Elmira College - Iris Yearbook (Elmira, NY)

 - Class of 1905

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Elmira College - Iris Yearbook (Elmira, NY) online yearbook collection, 1905 Edition, Cover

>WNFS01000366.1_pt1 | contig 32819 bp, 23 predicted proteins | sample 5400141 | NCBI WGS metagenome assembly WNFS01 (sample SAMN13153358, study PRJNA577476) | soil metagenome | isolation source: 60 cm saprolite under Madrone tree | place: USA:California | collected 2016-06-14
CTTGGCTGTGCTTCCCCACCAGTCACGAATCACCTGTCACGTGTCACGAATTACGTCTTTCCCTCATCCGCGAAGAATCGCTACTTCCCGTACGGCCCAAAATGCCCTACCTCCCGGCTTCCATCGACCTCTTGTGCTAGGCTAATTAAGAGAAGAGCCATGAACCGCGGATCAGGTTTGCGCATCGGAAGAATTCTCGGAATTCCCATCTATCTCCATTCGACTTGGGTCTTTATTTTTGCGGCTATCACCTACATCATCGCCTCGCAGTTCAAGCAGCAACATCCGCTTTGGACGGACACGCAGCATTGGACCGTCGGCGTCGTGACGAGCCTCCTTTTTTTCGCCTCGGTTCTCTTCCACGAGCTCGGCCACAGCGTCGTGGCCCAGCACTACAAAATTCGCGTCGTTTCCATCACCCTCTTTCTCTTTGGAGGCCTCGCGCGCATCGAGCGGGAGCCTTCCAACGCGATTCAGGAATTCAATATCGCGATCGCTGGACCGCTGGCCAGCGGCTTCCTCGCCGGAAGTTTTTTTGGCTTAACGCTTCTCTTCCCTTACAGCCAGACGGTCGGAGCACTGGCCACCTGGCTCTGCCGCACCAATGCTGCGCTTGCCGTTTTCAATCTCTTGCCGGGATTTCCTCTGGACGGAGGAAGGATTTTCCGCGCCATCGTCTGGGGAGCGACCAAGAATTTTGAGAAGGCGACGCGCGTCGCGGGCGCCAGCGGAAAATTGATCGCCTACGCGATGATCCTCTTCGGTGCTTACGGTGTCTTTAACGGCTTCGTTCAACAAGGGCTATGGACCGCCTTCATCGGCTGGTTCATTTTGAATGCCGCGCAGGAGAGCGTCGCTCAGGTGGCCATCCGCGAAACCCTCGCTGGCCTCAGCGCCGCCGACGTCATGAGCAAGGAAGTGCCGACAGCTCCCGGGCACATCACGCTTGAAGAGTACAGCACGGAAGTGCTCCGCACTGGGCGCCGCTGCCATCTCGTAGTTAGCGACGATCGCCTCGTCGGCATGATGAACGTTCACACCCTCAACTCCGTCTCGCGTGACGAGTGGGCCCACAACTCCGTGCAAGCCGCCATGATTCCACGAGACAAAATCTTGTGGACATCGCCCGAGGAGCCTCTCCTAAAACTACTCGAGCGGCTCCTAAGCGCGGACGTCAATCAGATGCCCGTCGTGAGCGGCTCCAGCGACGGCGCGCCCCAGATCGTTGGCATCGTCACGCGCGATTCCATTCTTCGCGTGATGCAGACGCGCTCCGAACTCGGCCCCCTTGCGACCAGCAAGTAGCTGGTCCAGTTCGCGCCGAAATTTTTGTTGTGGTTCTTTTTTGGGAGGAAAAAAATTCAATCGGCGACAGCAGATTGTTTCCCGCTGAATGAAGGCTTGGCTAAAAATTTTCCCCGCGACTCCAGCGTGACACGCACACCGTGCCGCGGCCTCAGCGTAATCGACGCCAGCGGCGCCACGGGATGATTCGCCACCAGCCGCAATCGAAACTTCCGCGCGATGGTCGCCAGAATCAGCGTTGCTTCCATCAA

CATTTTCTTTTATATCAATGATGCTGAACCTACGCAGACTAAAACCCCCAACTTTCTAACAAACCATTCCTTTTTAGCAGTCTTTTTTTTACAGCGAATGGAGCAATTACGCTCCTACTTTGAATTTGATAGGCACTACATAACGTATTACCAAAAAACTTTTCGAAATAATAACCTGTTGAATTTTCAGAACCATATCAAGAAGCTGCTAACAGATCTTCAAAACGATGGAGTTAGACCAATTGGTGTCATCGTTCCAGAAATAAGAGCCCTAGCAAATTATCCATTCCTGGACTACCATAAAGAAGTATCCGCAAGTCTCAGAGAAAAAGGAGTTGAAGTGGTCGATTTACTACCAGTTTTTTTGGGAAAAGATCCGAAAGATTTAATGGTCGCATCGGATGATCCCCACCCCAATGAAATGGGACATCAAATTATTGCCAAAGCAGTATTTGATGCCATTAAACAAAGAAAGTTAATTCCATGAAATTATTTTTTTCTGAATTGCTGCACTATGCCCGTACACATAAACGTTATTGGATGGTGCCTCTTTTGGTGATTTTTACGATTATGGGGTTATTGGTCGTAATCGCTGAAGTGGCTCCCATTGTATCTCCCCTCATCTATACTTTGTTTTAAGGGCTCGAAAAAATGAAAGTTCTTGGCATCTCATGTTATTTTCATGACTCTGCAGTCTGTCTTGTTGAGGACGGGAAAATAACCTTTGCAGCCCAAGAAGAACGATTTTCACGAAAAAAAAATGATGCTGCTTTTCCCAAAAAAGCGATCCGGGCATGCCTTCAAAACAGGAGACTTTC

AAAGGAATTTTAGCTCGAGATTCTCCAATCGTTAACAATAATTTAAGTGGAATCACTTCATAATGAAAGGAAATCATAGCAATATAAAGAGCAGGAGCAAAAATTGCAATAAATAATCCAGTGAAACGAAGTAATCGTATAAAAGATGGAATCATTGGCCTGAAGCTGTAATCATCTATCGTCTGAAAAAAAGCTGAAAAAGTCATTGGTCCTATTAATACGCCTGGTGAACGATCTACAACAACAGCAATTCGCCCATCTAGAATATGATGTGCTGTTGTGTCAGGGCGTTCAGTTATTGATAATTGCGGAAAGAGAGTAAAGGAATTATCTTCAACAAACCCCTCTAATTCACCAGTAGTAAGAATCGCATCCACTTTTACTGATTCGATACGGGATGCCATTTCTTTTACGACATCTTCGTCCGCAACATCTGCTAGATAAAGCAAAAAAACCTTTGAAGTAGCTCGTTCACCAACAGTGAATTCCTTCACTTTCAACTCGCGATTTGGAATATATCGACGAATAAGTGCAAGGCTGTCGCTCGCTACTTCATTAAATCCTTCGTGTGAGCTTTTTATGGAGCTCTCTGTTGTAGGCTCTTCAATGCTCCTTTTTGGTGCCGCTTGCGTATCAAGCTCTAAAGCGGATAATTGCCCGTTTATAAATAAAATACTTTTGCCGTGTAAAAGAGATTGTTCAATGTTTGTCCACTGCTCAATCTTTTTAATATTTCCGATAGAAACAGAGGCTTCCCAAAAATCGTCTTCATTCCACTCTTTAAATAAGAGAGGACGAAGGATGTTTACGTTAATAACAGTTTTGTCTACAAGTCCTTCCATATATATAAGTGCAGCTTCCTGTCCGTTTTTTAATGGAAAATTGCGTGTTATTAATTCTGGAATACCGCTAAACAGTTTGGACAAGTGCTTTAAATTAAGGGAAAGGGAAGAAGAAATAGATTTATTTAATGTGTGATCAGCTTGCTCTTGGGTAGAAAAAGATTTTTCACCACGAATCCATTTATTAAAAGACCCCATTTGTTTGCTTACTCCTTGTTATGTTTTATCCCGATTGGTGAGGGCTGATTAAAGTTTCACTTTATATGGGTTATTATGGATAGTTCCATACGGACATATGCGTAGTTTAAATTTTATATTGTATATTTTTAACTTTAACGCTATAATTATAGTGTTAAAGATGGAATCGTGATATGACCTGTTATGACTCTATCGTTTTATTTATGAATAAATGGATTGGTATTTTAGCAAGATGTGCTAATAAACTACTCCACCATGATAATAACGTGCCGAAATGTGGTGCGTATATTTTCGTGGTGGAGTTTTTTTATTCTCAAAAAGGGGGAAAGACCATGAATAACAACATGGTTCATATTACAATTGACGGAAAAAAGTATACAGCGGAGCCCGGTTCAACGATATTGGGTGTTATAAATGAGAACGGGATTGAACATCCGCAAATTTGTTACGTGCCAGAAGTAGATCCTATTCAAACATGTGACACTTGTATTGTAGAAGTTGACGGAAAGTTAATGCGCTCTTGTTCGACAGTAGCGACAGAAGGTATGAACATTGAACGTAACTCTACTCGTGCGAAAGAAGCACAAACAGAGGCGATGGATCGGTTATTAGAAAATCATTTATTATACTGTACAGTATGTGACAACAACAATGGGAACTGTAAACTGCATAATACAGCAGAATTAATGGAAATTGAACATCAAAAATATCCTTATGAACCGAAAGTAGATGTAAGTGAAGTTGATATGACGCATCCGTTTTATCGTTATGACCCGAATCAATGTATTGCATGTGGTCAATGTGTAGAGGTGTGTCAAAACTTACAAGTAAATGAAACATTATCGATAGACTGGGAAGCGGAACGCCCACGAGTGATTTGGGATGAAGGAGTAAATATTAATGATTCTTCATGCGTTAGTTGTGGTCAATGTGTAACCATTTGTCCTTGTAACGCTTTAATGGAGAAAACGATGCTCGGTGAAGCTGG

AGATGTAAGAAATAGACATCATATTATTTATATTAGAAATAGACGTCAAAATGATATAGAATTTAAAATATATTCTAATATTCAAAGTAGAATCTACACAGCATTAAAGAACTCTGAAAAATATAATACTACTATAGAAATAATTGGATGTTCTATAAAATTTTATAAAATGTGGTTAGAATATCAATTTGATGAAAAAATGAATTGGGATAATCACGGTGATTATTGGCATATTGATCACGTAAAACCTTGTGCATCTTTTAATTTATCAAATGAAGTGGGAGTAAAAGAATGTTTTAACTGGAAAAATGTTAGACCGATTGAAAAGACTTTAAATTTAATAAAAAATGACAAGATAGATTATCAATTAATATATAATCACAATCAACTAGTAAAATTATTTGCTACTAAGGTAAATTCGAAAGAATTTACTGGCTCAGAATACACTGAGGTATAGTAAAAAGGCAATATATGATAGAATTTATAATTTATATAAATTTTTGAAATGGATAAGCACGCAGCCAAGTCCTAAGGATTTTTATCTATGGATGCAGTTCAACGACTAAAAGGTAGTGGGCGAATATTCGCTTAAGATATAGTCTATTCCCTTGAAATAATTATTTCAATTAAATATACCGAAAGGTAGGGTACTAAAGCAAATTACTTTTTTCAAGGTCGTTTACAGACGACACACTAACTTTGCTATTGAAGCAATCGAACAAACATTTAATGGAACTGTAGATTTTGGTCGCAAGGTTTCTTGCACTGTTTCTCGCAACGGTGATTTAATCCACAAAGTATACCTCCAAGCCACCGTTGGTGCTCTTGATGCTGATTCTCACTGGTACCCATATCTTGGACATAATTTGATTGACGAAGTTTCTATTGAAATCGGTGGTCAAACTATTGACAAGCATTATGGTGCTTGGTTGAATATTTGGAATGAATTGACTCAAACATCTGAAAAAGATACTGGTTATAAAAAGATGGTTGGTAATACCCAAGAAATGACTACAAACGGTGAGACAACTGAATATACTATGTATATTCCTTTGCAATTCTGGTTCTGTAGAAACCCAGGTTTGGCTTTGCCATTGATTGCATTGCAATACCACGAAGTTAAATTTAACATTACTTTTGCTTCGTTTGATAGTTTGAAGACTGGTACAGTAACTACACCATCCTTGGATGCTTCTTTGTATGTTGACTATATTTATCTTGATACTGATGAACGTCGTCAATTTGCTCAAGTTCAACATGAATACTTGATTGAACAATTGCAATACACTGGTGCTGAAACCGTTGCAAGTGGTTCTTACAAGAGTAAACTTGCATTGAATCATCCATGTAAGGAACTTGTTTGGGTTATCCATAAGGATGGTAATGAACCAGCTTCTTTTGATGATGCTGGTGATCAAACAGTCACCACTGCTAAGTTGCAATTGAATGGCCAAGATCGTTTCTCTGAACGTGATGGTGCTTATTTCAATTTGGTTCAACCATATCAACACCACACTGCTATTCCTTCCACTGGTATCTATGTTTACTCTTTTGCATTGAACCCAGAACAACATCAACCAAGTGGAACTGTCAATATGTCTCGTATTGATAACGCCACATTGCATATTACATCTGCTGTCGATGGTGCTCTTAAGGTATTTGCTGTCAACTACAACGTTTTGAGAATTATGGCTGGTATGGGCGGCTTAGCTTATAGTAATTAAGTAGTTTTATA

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Text from Pages 1 - 114 of the 1905 volume: